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Athletes in every field are increasingly aware of the benefits offered by the use of hypoxic systems. They understand the impact it has on their athletic performance, specifically on their strength, energy, and endurance. Combining sleep at normal elevation and subsequent training two to three times weekly at simulated high altitude increases athletic performance to an extent which would not occur under normal conditions. Scientific studies have shown that performance under these conditions will increase rapidly up to about 10 percent.

Athletes in every field are increasingly aware of the benefits offered by the use of hypoxic systems. They understand the impact it has on their athletic performance, specifically on their strength, energy, and endurance. Combining sleep at normal elevation and subsequent training two to three times weekly at simulated high altitude increases athletic performance to an extent which would not occur under normal conditions. Scientific studies...

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Athletes will typically experience two different types of effects upon their ability to perform at high-altitude venues. The first is physiological, determined by the body's reaction to a thin, less-oxygenated atmosphere. The second effect is impacts that are sport-specific but equally pronounced: how the physical components of a particular sport are altered in high altitude performance.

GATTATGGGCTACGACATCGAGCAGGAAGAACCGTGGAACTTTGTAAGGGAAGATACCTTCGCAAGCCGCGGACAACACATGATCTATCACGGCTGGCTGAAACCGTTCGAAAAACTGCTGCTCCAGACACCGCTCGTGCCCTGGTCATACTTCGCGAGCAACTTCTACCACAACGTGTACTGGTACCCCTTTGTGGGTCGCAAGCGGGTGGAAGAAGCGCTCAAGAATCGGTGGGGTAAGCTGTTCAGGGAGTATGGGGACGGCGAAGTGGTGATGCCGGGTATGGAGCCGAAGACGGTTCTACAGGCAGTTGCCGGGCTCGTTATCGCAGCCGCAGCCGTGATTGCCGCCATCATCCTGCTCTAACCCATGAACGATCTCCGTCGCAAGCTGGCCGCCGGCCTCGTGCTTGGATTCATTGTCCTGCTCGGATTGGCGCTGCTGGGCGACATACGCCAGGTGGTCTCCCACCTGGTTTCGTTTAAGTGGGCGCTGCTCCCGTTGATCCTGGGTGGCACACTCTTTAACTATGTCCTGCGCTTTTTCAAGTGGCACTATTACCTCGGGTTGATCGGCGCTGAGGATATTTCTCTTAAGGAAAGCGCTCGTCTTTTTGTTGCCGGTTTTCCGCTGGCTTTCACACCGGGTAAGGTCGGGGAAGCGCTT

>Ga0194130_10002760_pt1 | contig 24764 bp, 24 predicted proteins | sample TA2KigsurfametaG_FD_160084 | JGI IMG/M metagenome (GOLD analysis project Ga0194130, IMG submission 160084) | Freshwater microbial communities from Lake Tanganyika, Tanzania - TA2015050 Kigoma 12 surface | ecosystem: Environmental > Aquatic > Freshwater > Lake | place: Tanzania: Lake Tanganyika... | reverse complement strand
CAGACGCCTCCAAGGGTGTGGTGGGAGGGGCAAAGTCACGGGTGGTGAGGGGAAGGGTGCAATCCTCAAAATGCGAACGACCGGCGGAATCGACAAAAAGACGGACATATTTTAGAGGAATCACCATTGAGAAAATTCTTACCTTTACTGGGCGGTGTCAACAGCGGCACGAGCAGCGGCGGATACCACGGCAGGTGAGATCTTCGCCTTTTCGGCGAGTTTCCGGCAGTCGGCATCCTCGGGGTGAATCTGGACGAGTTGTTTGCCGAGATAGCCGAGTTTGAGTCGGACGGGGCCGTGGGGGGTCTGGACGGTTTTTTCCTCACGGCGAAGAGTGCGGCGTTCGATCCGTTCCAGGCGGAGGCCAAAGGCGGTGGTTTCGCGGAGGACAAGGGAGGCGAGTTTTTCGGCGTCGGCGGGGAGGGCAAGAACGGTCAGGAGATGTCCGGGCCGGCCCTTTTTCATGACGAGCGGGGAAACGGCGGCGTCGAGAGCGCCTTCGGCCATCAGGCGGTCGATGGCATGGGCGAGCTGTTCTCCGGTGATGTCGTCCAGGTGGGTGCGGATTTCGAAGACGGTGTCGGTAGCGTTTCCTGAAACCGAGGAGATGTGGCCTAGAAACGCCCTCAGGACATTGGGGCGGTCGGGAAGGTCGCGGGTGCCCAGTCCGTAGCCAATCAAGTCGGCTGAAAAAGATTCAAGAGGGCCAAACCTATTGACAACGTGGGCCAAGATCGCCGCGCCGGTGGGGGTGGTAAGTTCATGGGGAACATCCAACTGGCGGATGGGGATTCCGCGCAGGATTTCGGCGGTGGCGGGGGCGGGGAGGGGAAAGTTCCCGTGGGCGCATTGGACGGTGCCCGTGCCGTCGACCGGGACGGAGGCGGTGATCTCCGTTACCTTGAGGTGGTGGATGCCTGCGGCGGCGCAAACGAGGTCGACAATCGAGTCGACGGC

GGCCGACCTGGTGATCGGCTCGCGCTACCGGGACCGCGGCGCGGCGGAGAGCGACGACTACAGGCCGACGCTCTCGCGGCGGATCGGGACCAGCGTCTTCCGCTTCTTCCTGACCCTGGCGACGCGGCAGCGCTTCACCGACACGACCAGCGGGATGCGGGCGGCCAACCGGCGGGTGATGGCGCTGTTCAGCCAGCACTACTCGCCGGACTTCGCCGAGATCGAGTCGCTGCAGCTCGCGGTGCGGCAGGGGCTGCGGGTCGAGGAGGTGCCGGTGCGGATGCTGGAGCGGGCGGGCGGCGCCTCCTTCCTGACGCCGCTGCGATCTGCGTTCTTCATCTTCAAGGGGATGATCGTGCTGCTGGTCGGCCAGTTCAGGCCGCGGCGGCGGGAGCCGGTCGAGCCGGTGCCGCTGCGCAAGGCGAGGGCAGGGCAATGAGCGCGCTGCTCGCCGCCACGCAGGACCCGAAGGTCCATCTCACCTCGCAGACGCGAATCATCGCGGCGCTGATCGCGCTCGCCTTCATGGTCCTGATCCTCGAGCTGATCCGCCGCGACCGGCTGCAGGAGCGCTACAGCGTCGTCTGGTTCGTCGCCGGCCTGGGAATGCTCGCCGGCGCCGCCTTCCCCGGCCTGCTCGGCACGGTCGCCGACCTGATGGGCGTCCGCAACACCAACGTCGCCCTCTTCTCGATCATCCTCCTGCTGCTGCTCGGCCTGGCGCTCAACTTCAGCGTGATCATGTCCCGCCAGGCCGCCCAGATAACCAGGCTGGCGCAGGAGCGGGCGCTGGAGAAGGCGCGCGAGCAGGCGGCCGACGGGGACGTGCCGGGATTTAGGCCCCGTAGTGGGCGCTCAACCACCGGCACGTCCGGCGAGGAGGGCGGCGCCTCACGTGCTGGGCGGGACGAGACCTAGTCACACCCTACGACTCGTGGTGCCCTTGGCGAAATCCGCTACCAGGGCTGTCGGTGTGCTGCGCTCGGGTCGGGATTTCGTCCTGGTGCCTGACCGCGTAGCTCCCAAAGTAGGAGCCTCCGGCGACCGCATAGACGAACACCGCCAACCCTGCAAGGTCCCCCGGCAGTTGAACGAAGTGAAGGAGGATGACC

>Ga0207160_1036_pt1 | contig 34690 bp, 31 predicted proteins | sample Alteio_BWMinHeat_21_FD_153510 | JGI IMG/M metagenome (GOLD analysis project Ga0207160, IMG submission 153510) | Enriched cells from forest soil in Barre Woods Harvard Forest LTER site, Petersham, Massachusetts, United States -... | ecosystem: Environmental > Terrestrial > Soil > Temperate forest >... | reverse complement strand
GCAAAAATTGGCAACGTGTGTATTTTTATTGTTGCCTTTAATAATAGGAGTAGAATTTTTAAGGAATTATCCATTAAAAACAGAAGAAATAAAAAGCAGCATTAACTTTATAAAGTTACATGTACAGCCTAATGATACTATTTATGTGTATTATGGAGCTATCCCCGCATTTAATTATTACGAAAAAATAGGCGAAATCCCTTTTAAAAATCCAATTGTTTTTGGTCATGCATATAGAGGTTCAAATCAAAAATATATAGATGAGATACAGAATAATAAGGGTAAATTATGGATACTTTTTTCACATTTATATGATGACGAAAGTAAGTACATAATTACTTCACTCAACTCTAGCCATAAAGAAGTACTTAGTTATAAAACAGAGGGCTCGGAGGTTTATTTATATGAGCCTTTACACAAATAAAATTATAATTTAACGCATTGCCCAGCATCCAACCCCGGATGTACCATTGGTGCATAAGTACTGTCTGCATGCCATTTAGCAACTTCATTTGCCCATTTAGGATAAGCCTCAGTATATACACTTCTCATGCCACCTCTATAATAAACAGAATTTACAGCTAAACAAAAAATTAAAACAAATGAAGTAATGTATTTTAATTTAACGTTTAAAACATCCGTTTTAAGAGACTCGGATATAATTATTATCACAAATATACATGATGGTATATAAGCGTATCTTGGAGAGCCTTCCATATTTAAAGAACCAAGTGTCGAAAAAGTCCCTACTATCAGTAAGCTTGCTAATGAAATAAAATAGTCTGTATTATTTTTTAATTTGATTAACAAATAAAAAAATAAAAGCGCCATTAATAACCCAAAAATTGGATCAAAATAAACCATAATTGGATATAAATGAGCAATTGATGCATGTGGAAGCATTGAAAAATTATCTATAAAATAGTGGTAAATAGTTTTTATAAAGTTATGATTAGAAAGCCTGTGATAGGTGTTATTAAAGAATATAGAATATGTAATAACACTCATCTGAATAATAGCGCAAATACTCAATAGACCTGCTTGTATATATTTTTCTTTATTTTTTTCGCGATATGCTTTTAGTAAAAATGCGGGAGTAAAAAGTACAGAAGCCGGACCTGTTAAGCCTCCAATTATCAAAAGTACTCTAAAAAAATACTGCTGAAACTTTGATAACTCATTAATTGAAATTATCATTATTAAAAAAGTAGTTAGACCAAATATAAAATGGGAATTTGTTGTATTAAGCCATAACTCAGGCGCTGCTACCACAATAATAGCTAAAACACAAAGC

High altitude is the description given any locale where the athlete begins to experience the limitations that a reduced oxygen intake place upon the body. Scientists generally classify elevations of 6,500 ft (2,000 m) as high altitude because of the pronounced difference in oxygen content; the effect of altitude may be experienced at lower elevations. The human body has a built-in mechanism to counter the effects of low oxygen in the immediate atmosphere. When the body senses that it is not receiving its accustomed level of oxygen, it determines that it must produce a greater number of...

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The effects of high altitude on humans are considerable. The percentage oxygen saturation of hemoglobin determines the content of oxygen in blood. After the human body reaches around 2,100 m (7,000 feet) above sea level, the saturation of oxyhemoglobin begins to plummet.[1] However, the human body has both short-term and long-term adaptations to altitude that allow it to partially compensate for the lack of oxygen. Athletes use these adaptations to help their performance. There is a limit to the level of adaptation; mountaineers refer to the altitudes above 8,000 metres (26,000 ft) as the "death zone", where it is generally believed that no human body can acclimatize.[2][3][4][5]